Assuming that you are going to have exposure to all the main asset classes (shares, property, fixed interest and cash) you will need to figure out what proportion you will have of each. This is asset allocation, which is simply the percentage of each of the main asset classes that you have in a portfolio or fund.
This is the most critical decision that you will make for your investments (more than anything, it will dictate the returns that you get and the volatility that you will experience). Therefore, the first thing that any investor should do is establish the kind of investor they are and the asset allocation they should have. The main asset classes are growth and income.
• shares (a.k.a. equities)
• listed property
• fixed interest (a.k.a. bonds)
Asset allocation is the percentage of each of these that we allocate to a fund and, to make things a bit simpler, we have descriptive terms for the funds or portfolios according to their asset allocation.
A Conservative fund would have an asset allocation like this:
• shares 25%
• listed property 5%
• fixed interest 55%
• cash 15%
This portfolio or fund would be said to have 30% in riskier growth assets (shares and listed property) and 70% in less risky income assets (fixed interest and cash).
A Balanced portfolio would look like this:
• shares 40%
• listed property 10%
• fixed interest 40%
• cash 10%
This is split 50/50 between growth and income assets.
A Growth portfolio would be:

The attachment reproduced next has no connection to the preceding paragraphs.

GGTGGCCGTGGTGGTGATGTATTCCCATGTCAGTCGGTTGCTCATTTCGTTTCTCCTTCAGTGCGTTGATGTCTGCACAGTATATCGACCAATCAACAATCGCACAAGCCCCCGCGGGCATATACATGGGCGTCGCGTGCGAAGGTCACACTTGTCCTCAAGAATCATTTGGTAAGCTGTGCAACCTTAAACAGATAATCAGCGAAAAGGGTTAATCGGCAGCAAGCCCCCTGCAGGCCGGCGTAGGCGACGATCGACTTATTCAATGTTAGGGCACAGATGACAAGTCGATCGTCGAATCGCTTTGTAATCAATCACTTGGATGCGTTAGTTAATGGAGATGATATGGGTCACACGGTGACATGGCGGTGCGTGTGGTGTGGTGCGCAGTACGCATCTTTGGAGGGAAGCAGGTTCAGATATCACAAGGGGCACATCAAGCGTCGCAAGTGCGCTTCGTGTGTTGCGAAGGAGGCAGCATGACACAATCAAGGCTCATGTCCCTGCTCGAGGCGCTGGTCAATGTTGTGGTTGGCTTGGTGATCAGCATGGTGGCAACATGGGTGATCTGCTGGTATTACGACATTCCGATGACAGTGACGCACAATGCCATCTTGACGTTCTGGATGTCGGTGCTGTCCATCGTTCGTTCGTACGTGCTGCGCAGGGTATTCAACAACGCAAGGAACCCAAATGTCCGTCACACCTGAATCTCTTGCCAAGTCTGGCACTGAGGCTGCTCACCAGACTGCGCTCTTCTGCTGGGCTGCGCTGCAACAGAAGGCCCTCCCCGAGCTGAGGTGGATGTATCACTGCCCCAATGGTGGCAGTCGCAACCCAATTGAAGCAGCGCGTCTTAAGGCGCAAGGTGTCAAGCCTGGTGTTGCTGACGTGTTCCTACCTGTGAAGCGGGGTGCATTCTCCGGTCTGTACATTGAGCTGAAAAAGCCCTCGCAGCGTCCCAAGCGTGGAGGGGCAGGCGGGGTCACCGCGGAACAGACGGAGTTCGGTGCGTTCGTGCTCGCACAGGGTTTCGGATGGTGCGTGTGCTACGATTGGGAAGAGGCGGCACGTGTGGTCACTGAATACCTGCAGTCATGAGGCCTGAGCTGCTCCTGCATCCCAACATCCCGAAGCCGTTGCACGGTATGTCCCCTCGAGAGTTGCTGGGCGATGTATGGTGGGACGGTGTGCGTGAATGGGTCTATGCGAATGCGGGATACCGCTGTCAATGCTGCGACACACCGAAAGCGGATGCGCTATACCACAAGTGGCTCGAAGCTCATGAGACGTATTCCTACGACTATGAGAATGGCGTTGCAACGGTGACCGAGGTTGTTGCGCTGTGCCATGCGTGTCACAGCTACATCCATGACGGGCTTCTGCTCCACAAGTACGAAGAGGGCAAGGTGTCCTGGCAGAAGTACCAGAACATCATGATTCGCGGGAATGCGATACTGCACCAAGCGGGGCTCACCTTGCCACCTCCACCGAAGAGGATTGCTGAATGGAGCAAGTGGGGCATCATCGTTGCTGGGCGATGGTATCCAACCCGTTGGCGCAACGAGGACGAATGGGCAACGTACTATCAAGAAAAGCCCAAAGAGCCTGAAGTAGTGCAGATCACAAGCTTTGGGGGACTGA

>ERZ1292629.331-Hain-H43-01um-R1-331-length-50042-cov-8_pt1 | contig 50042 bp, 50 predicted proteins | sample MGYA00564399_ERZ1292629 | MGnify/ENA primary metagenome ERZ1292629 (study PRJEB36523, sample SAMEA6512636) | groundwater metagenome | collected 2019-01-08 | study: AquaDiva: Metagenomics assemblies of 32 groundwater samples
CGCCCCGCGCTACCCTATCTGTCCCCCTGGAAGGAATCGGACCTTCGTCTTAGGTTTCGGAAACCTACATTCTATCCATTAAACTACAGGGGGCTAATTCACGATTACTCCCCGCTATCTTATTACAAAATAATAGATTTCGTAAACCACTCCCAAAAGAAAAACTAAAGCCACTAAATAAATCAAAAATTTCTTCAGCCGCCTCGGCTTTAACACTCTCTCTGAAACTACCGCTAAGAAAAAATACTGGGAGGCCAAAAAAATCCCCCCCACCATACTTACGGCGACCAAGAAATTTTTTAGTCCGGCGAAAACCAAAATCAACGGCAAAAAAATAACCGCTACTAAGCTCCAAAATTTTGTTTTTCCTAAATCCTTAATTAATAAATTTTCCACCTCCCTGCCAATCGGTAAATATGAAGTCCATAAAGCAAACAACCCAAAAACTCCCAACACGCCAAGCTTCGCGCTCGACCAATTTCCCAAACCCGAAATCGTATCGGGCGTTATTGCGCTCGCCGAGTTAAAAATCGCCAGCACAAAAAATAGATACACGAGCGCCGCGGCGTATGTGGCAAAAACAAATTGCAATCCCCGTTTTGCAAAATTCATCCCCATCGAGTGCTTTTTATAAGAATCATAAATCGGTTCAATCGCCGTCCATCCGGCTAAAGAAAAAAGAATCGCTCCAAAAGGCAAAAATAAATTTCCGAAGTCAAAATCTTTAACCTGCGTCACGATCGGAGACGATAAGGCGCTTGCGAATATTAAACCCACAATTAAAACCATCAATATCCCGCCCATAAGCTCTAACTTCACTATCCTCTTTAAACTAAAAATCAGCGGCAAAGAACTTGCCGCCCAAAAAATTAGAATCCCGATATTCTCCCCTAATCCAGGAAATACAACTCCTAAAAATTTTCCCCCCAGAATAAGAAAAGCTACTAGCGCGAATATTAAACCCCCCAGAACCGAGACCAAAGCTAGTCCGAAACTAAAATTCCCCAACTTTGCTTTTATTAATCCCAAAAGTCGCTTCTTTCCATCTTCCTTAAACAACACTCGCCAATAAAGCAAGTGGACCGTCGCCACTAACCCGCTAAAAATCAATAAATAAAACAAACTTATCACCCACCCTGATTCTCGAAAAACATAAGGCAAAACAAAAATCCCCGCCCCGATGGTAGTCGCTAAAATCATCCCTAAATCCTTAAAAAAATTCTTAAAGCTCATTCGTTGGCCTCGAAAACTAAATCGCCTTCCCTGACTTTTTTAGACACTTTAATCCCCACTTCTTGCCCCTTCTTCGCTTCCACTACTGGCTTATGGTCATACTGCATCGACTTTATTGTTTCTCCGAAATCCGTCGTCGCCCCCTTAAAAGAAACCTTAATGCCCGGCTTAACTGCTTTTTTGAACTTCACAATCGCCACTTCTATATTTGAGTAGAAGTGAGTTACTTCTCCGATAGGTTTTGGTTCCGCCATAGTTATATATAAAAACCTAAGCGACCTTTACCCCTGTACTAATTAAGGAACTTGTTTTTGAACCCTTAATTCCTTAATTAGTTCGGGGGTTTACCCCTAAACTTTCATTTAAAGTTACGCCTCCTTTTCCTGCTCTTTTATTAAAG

• shares 60%
• listed property 10%
• fixed interest 25%
• cash 5%
This is split 70/30 between growth and income assets.
The above examples split both growth assets and income assets into two: into shares and listed property for growth assets, and fixed interest and cash for income assets. Each of these four main asset classes (shares, listed property, fixed interest and cash) can be split further. For example, shares can be split into international shares, New Zealand shares, emerging markets shares, etc. Fixed interest could be split into international fixed interest, New Zealand fixed interest, emerging markets fixed interest.
Although further splits into many more minor asset classes are common, the really big split to watch out for is between growth and income assets. You will commonly hear talk of a 30/70 portfolio or a 70/30 portfolio and it is this split that is most telling when it comes to risk and return.
Asset allocation is important — numerous studies have shown that the proportion you have of growth assets and income assets will dictate your investment performance (the returns that you get and the volatility risk you will experience) more than anything else. We could spend all of next week arguing about whether you should own shares in Contact Energy or Meridian Energy in a portfolio, but that is unlikely to make any real difference to a portfolio compared to your asset allocation.
This edited extract is from Cracking Open the Nest Egg by personal finance expert Martin Hawes. The book sets out to help people with the way they should invest when the nest egg has hatched, and how they draw down from their savings to give a good retirement. The book is available now where all good books are sold ($39.99 RRP, Upstart Press). Buy it here